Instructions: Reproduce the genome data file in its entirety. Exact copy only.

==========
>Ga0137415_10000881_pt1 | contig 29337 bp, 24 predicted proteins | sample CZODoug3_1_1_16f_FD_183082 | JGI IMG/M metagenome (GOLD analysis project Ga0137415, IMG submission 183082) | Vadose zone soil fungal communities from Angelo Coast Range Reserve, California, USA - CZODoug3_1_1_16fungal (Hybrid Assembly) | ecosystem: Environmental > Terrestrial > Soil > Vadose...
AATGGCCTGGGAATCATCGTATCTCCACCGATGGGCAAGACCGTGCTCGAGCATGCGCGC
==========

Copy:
>Ga0137415_10000881_pt1 | contig 29337 bp, 24 predicted proteins | sample CZODoug3_1_1_16f_FD_183082 | JGI IMG/M metagenome (GOLD analysis project Ga0137415, IMG submission 183082) | Vadose zone soil fungal communities from Angelo Coast Range Reserve, California, USA - CZODoug3_1_1_16fungal (Hybrid Assembly) | ecosystem: Environmental > Terrestrial > Soil > Vadose...
AATGGCCTGGGAATCATCGTATCTCCACCGATGGGCAAGACCGTGCTCGAGCATGCGCGC